Date: Wed, 29 Mar 95 11:41:14 EST From: BarryM <BarryM at silverplatter.com> Subject: straws / fermentap "replica" I'd like to point out the value of those ribbed straws that come with 32oz screw-top water bottles. I push one in the outlet of my cooler (it fits perfectly -- no leaks) and bend it up and hook the cap end under the cooler's handle. I then boil my sparge water and throw it in the cooler; by the time I finish mashing, the temp is just right, and I uncap the straw, lower it to the mash-tun, and swirl it around. I use the same straw as a siphon starter. I push it in the low end of my siphon and begin sucking; when the beer comes down, I pull out the straw and direct the siphon into the carboy/bottling bucket. This versatile straw was a key component of my hand-crafted Fermentap, which I made as follows: * carboy, with handle * orange two-tubed carboy cap * racking cane * two lengths of tubing * airlock * string * one of the aforementioned straws 1. Place the cap on the carboy. 2. Push the straight end of the racking cane through the larger tube on the cap, to the bottom of the carboy. 3. Attach one length of tubing to the curved end of the racking cane. Stick the airlock into the free end of the tubing. 4. Attach second length of tubing to the smaller tube on the carboy cap. Stick the ribbed straw into the free end of the tubing. 5. Remove the cap and put a batch of beer in the carboy. 6. Replace cap and tie it down tight with string, using the carboy handle as an anchor. 7. Invert the carboy, keeping both tubes above beer-level. (A bar stool without a seat works well.) 8. "Tie the tubes" above beer level, to the carboy (or back of barstool.) 9. Once fermentation kicked in, CO2 bubbled through the racking cane and out the airlock. To rack to the secondary, I simply lowered the tube with the straw, let the muck run out, and then fed it into another carboy. (Needless to say, I made a "dry" run with water beforehand.) BarryM in (well, near) Boston. Return to table of contents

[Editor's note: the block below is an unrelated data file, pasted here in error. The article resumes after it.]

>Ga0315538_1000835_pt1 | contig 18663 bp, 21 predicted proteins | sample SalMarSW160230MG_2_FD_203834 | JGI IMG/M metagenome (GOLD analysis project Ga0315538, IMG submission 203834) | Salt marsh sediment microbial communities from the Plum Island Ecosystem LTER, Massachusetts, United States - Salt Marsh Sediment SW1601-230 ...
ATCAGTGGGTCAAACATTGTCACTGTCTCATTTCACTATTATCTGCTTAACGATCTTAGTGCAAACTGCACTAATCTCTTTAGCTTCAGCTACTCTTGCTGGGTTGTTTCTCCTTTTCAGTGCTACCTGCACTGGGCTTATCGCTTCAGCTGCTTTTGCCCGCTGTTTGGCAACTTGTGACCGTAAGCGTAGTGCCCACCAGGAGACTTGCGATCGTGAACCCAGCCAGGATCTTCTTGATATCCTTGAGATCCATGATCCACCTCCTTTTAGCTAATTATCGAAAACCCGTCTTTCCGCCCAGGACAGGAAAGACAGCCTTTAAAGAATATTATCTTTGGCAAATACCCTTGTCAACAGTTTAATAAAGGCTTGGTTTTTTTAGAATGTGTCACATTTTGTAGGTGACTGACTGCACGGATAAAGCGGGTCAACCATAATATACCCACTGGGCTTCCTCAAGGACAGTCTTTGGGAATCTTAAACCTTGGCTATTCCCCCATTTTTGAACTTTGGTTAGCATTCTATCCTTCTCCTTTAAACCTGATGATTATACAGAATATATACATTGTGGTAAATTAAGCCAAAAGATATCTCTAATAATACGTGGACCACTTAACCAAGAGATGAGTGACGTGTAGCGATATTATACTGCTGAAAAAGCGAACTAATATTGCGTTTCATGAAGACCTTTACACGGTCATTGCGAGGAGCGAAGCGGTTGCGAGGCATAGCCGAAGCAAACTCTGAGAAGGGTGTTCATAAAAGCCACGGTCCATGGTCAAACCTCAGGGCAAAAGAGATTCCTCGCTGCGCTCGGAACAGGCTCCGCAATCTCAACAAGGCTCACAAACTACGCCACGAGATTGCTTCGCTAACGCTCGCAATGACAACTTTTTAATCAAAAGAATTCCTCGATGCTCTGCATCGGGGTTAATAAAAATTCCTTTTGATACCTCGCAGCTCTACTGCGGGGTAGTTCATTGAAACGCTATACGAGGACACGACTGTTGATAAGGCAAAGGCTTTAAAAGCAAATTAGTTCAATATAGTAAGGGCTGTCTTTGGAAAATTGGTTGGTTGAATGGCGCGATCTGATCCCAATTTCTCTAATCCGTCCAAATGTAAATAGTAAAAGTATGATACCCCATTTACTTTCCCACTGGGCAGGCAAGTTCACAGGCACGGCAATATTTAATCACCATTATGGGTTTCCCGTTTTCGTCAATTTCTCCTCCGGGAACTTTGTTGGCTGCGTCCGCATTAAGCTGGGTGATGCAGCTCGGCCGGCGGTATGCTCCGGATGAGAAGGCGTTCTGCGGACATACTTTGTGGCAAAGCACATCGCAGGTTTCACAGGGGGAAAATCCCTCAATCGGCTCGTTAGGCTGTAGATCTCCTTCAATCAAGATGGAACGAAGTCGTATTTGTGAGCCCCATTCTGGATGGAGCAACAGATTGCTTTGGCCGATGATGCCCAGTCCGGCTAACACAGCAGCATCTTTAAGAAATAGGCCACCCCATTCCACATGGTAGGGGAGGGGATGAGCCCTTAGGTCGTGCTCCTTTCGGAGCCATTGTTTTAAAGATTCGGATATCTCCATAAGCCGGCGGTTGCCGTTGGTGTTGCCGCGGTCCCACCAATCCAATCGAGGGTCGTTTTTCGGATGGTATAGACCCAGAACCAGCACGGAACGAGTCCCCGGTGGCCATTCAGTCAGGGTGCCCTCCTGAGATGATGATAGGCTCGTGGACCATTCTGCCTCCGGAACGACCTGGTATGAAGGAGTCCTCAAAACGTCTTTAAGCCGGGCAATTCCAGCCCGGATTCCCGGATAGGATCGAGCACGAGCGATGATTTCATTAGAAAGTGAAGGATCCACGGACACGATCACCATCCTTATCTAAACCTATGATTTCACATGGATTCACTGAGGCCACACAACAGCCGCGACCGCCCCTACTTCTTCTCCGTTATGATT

Date: 29 Mar 95 10:48:00 -0600 From: korz at iepubj.att.com (Algis R Korzonas +1 708 979 8583) Subject: Brewers of South Suburbia Competition Results Here are the results from the 1995 Brewers of South Suburbia Homebrew Competition (average score in parentheses). Please note, that in some cases lower scores are listed for higher ranking beers -- this is because there were two flights for the style and a "second round" without scoring was used to determine the winners from to top beers in each "first round" flight. Altogether there were 187 entries. The caterories were adjusted because some of the initial categories received more beers than expected and others received less than expected. For example, "Barleywines and Strong Ales" had 19 entries! There were also 7 Imperial Stouts which were broken out of the Stout category, leaving 11 non-Imperials. Barleywines 1st Al Korzonas (37) 2nd Chuck Wettergren (29.5) 3rd Mike Montgomery (29.5) Strong Ales 1st Chris Kaufman (41) 2nd Rich Larsen (33.5) 3rd Mike Rivard (32.5) Belgian and French Ales 1st Al Korzonas (42) 2nd Rich Larsen (40.5) 3rd Steven Ford (32.5) Brown Ales 1st Tom and Luanne Fitzpatrick (40) 2nd Dave Lubertozzi (39) 3rd Tom and Luanne Fitzpatrick (38.75) American Pale Ales 1st Bob Ward/Jamie Wika (35) 2nd Mike Montgomery (33) 3rd Terry Murphree/Mike Pezan (32.5) English Pale Ales 1st Ted O'Neal (34.66) 2nd Al Korzonas (32) 3rd Pete Train (30.33) English Bitters and Scottish Ales 1st John Dalton (33.5) 2nd Charles Woods (36.5) 3rd Gary Hauser (39) Porters 1st Roger Clark (36.66) 2nd John Dalton (38.66) 3rd Gary Hauser (39.5) Stouts (non-Imperial) 1st Mike Pezan (38.66) 2nd Mike Rivard (24.5) 3rd Paul DiPierro (31.5) Imperial Stouts 1st Robert Wikstrom (33.66) 2nd Mike Kowal/Mike Frost (29.66) 3rd Ken McManus (26.66) Bocks and Dark Lagers 1st John Dalton (40.5) 2nd Steven & Paula Stacy/Richard Hall (36.5) 3rd Al Korzonas (36) Pilsners, German Pale Lagers and Pale American Beers 1st Jeff Renner (37.5) 2nd Roger Clark (34) 3rd Russel Mast (29.5) Vienna, Oktoberfest and Maerzen 1st Tom & Luanne Fitzpatrick (41) 2nd Mike Rivard (35.5) 3rd Mike Rivard (27.33) German Ales 1st Chris Kaufman (38.5) 2nd Bill Siel (38.75) 3rd Len Bergonia (34.5) German Wheat Beers 1st Thomas Stolfi (38.75) 2nd Chris Kaufman (35.5) 3rd Mike Brennan (34.5) Fruit Beers 1st Larry Opiela (34) 2nd Mike Brennan (33) 3rd Roger Clark (30) Herb Beers 1st Tim Artz (37.5) 2nd David Gray (33) 3rd Chris Patterson (32.5) Specialty and Smoked Beers 1st Len Bergonia (35.5) 2nd Robert Wikstrom (33) 3rd Tom Keith (32) Meads 1st Tim Reiter (38) 2nd Tim Reiter (34.5) 3rd Thomas Stolfi (33.5) Ciders 1st Al Korzonas (36.5) 2nd Not Awarded /* all the rest of the ciders * 3rd Not Awarded * had scores below 25. */ Best of Show 1st Chris Kaufman (Strong Scotch Ale) 2nd Bob Ward/Jamie Wika (American Pale Ale) 3rd Tom & Luanne Fitzpatrick (American Brown Ale) 4th Al Korzonas (Trappist-Other: Orval) Return to table of contents
End of HOMEBREW Digest #1693, 03/30/95